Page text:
By Vositha Wijenayake
Thousands of people took to the streets in cities and towns around South Asia this weekend to demand action on climate change on the days leading up to the Climate Summit that will take place on September 23, at the United Nations Head Quarters in New York. From the crowded streets in New Delhi and Kathmandu to actions in Colombo and Bangladesh, South Asians joined people in more than 156 countries participating in over 2646 events and rallies for one cause: call for concrete commitments to address climate change.
In addition, at last count, 2,097,372 people around the world signed onto a petition calling for bold action at the UN Climate Summit.
The Climate Summit and the Need for Commitments
The Summit known as the Ban Ki Moon Summit, The Climate Summit, as well as Leaders’ Climate Summit, is organised with a focus on climate change, and its themes on finance, cities, farming and energy. The United Nations (UN) has published a list of 125 countries that will be represented by their Heads of State and government or deputies at the global Climate Summit in New York on September 23. It has been further confirmed that representatives from 162 countries will be attending the Summit.
Half of the Summit’s time is allocated for the Heads of State speeches. Among the Heads of States who have confirmed their attendance, is President Mahinda Rajapaksa, who will be speaking at the 2nd plenary of the Summit, at the Trusteeship Council Chamber. According to a scenario document issued by UN Secretary General’s office, there will simultaneous announcements from around 200 delegates as the Summit, in three separate rooms from 1015-1315 on 23rd of September. Most leaders of the South Asian region, including Prime Minister Koirala of Nepal, as well as the Head of State of Bangladesh are expected to attend, while the Prime Minister of India, N. S Modi has not confirmed his attendance.
Summit at the Deadline for a Climate Agreement
The New York Climate Summit brings together world leaders at a very crucial time. With the deadline for the world to draft a new climate agreement soon approaching, which needs to be aimed at ensuring that we prevent more dangerous climate change, this time is vital for commitments from countries to address the issue of climate change. This meeting is seen as a milestone which could have great potential to build the momentum for governments around the world to come forward with ambitious, concrete, and urgent actions to avert the climate crisis.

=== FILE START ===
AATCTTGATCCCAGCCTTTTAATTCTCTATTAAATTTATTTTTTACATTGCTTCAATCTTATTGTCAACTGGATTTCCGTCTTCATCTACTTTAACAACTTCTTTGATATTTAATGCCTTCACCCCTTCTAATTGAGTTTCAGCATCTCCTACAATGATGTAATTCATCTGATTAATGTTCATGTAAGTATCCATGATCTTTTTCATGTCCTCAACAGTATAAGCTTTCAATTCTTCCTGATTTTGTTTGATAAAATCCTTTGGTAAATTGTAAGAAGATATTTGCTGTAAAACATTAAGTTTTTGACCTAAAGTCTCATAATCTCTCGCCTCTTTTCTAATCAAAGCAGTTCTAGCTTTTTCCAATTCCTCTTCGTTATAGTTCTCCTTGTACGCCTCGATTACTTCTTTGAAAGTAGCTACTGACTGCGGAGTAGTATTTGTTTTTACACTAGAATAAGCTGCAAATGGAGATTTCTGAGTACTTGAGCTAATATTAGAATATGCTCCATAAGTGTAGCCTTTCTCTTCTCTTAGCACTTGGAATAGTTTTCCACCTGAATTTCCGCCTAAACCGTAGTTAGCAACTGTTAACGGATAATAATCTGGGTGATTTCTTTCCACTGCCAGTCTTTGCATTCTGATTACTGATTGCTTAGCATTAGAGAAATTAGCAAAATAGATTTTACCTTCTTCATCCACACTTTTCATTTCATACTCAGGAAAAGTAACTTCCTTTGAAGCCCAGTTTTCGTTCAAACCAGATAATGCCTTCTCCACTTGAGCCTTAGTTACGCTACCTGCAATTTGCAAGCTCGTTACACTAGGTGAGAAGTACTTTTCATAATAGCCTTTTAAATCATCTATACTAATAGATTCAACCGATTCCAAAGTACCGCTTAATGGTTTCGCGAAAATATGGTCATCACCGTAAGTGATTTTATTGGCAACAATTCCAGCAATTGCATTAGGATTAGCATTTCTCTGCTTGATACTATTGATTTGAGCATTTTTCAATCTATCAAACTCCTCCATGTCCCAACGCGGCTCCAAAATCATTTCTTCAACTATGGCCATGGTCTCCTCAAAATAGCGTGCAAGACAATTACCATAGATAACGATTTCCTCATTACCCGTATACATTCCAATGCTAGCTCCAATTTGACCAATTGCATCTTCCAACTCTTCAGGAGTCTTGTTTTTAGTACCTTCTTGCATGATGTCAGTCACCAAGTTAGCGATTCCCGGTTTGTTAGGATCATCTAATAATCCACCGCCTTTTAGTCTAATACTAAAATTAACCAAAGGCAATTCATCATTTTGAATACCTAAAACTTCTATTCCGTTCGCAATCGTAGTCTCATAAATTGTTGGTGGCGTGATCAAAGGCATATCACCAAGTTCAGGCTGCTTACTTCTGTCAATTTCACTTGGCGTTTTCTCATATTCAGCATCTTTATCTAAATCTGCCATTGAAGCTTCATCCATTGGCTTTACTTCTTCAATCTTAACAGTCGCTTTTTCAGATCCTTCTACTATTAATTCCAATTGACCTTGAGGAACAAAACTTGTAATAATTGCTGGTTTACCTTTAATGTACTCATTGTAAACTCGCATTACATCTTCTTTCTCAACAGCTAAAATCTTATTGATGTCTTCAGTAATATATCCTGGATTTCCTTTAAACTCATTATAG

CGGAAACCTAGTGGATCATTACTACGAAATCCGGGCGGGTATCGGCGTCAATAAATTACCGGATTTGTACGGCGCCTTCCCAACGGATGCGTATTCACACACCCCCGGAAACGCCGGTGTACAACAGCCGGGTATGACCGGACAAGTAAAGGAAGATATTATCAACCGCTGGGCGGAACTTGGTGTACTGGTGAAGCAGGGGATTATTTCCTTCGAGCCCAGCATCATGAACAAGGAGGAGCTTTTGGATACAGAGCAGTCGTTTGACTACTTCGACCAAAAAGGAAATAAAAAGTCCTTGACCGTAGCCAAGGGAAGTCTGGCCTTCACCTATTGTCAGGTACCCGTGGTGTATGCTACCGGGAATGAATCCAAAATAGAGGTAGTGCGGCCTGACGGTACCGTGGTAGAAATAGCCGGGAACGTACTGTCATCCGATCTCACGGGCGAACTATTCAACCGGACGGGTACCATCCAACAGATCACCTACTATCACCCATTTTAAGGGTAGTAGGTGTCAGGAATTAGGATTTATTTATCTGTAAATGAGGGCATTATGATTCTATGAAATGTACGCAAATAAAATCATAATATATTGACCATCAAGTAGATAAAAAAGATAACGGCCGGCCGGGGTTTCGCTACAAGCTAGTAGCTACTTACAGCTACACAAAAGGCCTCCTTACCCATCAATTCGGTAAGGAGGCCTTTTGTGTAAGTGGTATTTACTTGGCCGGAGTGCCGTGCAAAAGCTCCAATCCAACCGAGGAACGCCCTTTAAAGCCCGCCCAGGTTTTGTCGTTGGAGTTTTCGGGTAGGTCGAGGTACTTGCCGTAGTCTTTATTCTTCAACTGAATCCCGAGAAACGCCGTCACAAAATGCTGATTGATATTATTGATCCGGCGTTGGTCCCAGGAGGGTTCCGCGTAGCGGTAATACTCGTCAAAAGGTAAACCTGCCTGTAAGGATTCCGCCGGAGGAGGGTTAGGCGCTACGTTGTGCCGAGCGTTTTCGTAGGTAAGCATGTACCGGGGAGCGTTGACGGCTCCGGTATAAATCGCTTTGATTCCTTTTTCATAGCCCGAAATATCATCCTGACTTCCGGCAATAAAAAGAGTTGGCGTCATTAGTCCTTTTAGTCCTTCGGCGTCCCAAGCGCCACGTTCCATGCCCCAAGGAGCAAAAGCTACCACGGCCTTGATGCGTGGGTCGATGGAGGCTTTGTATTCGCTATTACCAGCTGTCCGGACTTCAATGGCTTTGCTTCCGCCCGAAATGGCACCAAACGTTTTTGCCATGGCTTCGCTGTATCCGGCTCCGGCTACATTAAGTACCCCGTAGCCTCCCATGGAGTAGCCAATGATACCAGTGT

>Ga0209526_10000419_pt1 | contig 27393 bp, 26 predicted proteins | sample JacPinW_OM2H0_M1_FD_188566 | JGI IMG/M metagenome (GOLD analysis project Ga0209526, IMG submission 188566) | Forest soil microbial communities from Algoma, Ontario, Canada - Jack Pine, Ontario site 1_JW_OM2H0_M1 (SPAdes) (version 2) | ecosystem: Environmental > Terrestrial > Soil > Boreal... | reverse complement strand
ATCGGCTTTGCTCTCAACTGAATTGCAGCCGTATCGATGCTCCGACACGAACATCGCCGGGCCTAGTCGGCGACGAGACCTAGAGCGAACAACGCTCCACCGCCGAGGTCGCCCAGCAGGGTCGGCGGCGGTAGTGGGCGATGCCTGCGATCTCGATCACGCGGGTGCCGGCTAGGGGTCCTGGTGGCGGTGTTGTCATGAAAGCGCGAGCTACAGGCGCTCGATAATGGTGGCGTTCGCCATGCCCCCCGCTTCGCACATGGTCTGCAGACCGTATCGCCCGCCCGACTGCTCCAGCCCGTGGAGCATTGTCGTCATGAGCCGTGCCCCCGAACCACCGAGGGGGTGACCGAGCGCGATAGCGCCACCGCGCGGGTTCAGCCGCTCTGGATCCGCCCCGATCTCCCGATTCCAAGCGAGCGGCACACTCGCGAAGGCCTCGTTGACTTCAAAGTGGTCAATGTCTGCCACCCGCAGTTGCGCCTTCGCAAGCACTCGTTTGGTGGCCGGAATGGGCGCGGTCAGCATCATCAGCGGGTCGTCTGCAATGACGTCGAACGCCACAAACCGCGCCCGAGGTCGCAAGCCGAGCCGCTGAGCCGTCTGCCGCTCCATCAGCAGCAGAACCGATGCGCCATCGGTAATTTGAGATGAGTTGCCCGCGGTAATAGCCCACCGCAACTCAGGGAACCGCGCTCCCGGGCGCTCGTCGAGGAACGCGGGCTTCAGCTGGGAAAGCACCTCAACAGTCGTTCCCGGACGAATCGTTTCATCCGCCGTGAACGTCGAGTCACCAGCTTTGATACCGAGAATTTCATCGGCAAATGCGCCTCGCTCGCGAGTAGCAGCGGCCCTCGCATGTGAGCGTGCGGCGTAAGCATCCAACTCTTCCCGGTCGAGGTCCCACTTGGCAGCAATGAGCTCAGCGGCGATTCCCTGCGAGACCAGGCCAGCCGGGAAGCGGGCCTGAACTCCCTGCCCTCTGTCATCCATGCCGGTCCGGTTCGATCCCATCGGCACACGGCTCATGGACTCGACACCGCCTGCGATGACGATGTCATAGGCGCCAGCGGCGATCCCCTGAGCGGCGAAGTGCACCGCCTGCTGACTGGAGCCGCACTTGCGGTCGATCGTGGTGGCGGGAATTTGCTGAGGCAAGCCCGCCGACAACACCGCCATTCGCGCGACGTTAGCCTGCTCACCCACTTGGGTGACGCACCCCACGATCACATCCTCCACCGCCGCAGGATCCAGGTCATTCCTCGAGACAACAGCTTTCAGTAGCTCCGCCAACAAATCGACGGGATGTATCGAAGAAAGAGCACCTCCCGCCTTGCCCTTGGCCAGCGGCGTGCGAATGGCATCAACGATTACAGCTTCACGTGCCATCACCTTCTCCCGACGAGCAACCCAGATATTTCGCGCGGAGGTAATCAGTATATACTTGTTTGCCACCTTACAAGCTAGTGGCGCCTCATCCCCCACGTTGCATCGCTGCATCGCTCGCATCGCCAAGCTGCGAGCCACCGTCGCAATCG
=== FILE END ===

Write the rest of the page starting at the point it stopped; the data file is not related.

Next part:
Highlighting the importance of a pro poor and vulnerable climate agreement in 2015, Sanjay Vashist, Director of Climate Action Network South Asia said, “In Copenhagen we lacked political will and ambition for a global deal but in order to have positive results in Paris, in 2015, the Climate Summit needs to function as the foundation for an equitable and ambitious climate deal.”
Farah Kabir, Country Director for Action Aid Bangladesh stressed the need to focus on those vulnerable when calling for actions on climate change.
“Countries like Bangladesh, and other Least Developed Countries, are at the receiving end of thee adverse effects of climate change due to the big polluters not committing to change and provide for the poor in the climate vulnerable locations. There are no promises forthcoming for the climate refugees, displaced due to the ignorance to global warming and our concerns ,” She said.
In a statement issued by the civil society organisations in Bangladesh on the Climate Summit, the CSOs called the Prime Minister of Bangladesh to focus on the issue of those displaced due to climate change, and the protection of their rights.
Just Another Talk Shop?